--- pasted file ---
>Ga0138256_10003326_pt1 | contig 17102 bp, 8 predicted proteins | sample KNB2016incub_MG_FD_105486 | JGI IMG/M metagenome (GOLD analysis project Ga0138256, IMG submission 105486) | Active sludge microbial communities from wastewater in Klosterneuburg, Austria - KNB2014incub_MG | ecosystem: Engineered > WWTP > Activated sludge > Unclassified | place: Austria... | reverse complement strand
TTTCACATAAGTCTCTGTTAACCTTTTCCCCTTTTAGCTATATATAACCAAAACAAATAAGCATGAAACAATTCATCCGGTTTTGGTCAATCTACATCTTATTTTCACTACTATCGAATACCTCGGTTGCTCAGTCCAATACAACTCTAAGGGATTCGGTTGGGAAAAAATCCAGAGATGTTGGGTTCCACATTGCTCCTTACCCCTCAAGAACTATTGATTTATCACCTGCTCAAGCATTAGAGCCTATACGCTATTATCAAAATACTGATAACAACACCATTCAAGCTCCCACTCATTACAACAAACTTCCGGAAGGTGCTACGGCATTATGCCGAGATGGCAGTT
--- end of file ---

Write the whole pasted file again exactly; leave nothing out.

>Ga0138256_10003326_pt1 | contig 17102 bp, 8 predicted proteins | sample KNB2016incub_MG_FD_105486 | JGI IMG/M metagenome (GOLD analysis project Ga0138256, IMG submission 105486) | Active sludge microbial communities from wastewater in Klosterneuburg, Austria - KNB2014incub_MG | ecosystem: Engineered > WWTP > Activated sludge > Unclassified | place: Austria... | reverse complement strand
TTTCACATAAGTCTCTGTTAACCTTTTCCCCTTTTAGCTATATATAACCAAAACAAATAAGCATGAAACAATTCATCCGGTTTTGGTCAATCTACATCTTATTTTCACTACTATCGAATACCTCGGTTGCTCAGTCCAATACAACTCTAAGGGATTCGGTTGGGAAAAAATCCAGAGATGTTGGGTTCCACATTGCTCCTTACCCCTCAAGAACTATTGATTTATCACCTGCTCAAGCATTAGAGCCTATACGCTATTATCAAAATACTGATAACAACACCATTCAAGCTCCCACTCATTACAACAAACTTCCGGAAGGTGCTACGGCATTATGCCGAGATGGCAGTT